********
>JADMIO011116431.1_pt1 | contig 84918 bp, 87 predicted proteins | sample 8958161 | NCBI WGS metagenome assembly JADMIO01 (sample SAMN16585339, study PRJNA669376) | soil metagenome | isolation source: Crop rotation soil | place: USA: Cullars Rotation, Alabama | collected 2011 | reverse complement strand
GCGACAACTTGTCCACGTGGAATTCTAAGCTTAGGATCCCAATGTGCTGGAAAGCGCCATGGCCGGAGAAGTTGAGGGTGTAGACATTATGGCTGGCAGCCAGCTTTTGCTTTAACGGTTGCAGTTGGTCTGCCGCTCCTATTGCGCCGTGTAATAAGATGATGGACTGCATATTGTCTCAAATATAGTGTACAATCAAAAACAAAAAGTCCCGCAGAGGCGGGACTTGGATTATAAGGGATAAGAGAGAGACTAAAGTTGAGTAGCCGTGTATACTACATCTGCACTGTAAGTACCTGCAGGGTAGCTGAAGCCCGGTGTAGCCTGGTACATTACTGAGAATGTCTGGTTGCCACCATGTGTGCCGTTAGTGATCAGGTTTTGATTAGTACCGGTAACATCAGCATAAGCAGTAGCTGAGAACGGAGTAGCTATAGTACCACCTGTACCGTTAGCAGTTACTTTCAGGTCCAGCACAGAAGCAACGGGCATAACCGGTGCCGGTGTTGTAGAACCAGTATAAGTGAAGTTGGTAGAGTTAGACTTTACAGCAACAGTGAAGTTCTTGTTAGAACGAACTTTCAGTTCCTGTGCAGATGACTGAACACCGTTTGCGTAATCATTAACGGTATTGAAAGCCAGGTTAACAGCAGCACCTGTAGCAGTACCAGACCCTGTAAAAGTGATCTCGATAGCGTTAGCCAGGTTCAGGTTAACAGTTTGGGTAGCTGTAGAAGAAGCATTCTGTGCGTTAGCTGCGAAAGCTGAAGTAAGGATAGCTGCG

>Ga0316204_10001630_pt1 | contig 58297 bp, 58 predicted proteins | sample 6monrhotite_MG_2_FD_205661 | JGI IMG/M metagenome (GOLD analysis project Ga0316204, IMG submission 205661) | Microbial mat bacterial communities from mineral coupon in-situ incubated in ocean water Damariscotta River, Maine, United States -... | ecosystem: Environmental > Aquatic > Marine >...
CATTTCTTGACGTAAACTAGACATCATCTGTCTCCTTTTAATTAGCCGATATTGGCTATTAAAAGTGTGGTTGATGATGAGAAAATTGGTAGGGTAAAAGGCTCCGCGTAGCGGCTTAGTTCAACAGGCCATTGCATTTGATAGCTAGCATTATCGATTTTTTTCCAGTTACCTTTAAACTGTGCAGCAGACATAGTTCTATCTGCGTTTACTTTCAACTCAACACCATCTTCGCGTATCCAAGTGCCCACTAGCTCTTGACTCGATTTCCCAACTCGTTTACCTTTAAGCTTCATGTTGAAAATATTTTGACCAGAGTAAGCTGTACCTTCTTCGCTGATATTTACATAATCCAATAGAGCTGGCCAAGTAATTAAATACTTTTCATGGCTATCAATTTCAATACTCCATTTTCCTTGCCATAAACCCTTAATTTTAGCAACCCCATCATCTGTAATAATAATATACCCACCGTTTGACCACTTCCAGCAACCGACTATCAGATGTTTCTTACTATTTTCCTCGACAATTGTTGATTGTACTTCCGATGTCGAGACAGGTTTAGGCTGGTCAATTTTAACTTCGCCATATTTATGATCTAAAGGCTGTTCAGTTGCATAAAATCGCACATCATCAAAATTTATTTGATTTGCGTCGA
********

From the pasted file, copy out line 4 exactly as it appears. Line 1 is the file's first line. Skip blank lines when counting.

CATTTCTTGACGTAAACTAGACATCATCTGTCTCCTTTTAATTAGCCGATATTGGCTATTAAAAGTGTGGTTGATGATGAGAAAATTGGTAGGGTAAAAGGCTCCGCGTAGCGGCTTAGTTCAACAGGCCATTGCATTTGATAGCTAGCATTATCGATTTTTTTCCAGTTACCTTTAAACTGTGCAGCAGACATAGTTCTATCTGCGTTTACTTTCAACTCAACACCATCTTCGCGTATCCAAGTGCCCACTAGCTCTTGACTCGATTTCCCAACTCGTTTACCTTTAAGCTTCATGTTGAAAATATTTTGACCAGAGTAAGCTGTACCTTCTTCGCTGATATTTACATAATCCAATAGAGCTGGCCAAGTAATTAAATACTTTTCATGGCTATCAATTTCAATACTCCATTTTCCTTGCCATAAACCCTTAATTTTAGCAACCCCATCATCTGTAATAATAATATACCCACCGTTTGACCACTTCCAGCAACCGACTATCAGATGTTTCTTACTATTTTCCTCGACAATTGTTGATTGTACTTCCGATGTCGAGACAGGTTTAGGCTGGTCAATTTTAACTTCGCCATATTTATGATCTAAAGGCTGTTCAGTTGCATAAAATCGCACATCATCAAAATTTATTTGATTTGCGTCGA